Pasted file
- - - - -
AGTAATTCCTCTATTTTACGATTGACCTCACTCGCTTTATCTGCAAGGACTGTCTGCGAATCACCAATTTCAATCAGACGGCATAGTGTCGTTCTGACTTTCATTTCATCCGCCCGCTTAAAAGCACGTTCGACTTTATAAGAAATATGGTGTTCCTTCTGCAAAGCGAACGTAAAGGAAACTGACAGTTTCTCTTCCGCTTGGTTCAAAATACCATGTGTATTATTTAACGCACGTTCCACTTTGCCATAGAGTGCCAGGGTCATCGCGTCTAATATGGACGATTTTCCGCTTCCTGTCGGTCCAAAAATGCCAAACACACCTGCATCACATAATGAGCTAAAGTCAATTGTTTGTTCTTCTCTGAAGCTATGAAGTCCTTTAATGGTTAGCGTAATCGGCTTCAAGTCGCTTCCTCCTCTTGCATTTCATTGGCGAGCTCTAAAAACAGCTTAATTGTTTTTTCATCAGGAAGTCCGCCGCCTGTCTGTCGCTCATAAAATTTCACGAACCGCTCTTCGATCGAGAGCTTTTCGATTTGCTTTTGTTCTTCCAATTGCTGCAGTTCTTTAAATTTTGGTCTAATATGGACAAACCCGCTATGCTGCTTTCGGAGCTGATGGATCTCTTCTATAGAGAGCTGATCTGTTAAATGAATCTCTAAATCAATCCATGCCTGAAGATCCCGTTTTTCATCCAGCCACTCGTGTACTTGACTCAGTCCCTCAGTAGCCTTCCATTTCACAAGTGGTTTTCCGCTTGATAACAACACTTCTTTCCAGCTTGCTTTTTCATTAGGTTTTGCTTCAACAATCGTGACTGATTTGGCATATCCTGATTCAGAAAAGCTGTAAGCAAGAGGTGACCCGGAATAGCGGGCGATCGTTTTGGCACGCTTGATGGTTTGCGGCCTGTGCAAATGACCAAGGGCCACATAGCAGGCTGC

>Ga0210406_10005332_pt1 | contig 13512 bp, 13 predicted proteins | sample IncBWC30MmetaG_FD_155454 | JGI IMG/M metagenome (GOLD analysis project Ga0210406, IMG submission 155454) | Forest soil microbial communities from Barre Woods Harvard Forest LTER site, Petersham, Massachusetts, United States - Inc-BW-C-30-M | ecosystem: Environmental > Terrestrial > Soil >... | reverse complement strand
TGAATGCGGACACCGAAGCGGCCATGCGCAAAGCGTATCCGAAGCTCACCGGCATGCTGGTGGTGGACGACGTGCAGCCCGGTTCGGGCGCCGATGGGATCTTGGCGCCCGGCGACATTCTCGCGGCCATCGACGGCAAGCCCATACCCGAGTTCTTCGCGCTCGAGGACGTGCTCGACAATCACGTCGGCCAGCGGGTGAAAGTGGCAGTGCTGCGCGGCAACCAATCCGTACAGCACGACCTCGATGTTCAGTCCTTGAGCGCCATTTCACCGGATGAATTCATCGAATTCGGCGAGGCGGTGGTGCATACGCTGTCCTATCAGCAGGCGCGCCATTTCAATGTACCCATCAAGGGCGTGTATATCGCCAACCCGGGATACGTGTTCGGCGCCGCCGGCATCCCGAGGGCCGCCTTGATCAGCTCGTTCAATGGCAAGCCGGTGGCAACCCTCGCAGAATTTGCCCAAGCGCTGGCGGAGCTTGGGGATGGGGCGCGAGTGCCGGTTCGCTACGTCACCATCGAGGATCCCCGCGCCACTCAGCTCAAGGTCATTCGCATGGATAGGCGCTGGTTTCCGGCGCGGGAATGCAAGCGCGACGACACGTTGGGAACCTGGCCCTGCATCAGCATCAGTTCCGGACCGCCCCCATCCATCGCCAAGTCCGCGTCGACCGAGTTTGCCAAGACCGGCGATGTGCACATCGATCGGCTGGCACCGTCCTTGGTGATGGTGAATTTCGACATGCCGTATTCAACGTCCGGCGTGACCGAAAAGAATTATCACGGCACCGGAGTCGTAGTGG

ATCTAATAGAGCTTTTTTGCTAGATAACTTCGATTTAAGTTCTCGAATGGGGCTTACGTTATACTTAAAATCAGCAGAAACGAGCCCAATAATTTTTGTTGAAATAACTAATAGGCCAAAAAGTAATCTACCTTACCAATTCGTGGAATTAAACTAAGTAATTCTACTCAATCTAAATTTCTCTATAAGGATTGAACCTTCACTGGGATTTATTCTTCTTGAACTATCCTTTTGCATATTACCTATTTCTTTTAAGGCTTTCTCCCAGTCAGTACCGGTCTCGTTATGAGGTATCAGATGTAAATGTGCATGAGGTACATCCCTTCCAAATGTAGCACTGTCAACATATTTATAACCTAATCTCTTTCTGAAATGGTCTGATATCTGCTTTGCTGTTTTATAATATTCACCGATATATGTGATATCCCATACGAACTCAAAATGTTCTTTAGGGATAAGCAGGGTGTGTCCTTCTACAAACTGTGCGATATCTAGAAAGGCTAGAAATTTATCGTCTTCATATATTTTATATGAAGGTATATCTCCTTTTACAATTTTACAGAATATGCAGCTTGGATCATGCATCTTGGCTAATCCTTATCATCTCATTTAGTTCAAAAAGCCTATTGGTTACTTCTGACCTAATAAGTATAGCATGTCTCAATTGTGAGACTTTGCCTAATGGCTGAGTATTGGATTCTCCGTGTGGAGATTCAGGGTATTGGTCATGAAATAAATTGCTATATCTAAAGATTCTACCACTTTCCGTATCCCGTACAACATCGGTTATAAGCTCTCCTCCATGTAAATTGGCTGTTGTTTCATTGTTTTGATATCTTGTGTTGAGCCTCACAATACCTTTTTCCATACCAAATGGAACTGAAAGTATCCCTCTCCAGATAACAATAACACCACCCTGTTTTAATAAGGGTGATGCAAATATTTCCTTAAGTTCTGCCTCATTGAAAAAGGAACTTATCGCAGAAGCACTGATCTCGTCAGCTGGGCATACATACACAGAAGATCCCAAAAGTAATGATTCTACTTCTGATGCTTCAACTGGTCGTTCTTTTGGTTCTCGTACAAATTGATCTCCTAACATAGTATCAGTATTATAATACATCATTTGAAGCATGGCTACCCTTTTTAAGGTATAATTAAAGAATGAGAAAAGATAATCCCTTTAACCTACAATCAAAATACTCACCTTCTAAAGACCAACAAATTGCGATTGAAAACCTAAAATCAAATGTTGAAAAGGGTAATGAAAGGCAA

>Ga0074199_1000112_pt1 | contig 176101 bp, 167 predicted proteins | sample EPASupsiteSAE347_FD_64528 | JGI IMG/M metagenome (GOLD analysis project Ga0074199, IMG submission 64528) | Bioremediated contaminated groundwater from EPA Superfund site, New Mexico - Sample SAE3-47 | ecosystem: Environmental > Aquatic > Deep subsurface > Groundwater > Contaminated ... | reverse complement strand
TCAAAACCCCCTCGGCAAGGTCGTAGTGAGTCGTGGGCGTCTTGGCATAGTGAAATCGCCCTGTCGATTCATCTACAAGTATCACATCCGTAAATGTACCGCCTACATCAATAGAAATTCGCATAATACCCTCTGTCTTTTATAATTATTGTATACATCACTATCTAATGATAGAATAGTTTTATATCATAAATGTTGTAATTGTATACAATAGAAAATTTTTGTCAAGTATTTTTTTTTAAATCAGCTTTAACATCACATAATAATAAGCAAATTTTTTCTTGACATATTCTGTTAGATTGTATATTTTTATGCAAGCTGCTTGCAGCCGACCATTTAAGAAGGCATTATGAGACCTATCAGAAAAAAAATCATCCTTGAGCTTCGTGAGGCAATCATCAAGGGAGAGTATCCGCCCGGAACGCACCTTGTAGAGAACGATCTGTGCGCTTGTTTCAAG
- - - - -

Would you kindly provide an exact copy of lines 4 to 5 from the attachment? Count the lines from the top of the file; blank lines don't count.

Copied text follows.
ATCTAATAGAGCTTTTTTGCTAGATAACTTCGATTTAAGTTCTCGAATGGGGCTTACGTTATACTTAAAATCAGCAGAAACGAGCCCAATAATTTTTGTTGAAATAACTAATAGGCCAAAAAGTAATCTACCTTACCAATTCGTGGAATTAAACTAAGTAATTCTACTCAATCTAAATTTCTCTATAAGGATTGAACCTTCACTGGGATTTATTCTTCTTGAACTATCCTTTTGCATATTACCTATTTCTTTTAAGGCTTTCTCCCAGTCAGTACCGGTCTCGTTATGAGGTATCAGATGTAAATGTGCATGAGGTACATCCCTTCCAAATGTAGCACTGTCAACATATTTATAACCTAATCTCTTTCTGAAATGGTCTGATATCTGCTTTGCTGTTTTATAATATTCACCGATATATGTGATATCCCATACGAACTCAAAATGTTCTTTAGGGATAAGCAGGGTGTGTCCTTCTACAAACTGTGCGATATCTAGAAAGGCTAGAAATTTATCGTCTTCATATATTTTATATGAAGGTATATCTCCTTTTACAATTTTACAGAATATGCAGCTTGGATCATGCATCTTGGCTAATCCTTATCATCTCATTTAGTTCAAAAAGCCTATTGGTTACTTCTGACCTAATAAGTATAGCATGTCTCAATTGTGAGACTTTGCCTAATGGCTGAGTATTGGATTCTCCGTGTGGAGATTCAGGGTATTGGTCATGAAATAAATTGCTATATCTAAAGATTCTACCACTTTCCGTATCCCGTACAACATCGGTTATAAGCTCTCCTCCATGTAAATTGGCTGTTGTTTCATTGTTTTGATATCTTGTGTTGAGCCTCACAATACCTTTTTCCATACCAAATGGAACTGAAAGTATCCCTCTCCAGATAACAATAACACCACCCTGTTTTAATAAGGGTGATGCAAATATTTCCTTAAGTTCTGCCTCATTGAAAAAGGAACTTATCGCAGAAGCACTGATCTCGTCAGCTGGGCATACATACACAGAAGATCCCAAAAGTAATGATTCTACTTCTGATGCTTCAACTGGTCGTTCTTTTGGTTCTCGTACAAATTGATCTCCTAACATAGTATCAGTATTATAATACATCATTTGAAGCATGGCTACCCTTTTTAAGGTATAATTAAAGAATGAGAAAAGATAATCCCTTTAACCTACAATCAAAATACTCACCTTCTAAAGACCAACAAATTGCGATTGAAAACCTAAAATCAAATGTTGAAAAGGGTAATGAAAGGCAA

>Ga0074199_1000112_pt1 | contig 176101 bp, 167 predicted proteins | sample EPASupsiteSAE347_FD_64528 | JGI IMG/M metagenome (GOLD analysis project Ga0074199, IMG submission 64528) | Bioremediated contaminated groundwater from EPA Superfund site, New Mexico - Sample SAE3-47 | ecosystem: Environmental > Aquatic > Deep subsurface > Groundwater > Contaminated ... | reverse complement strand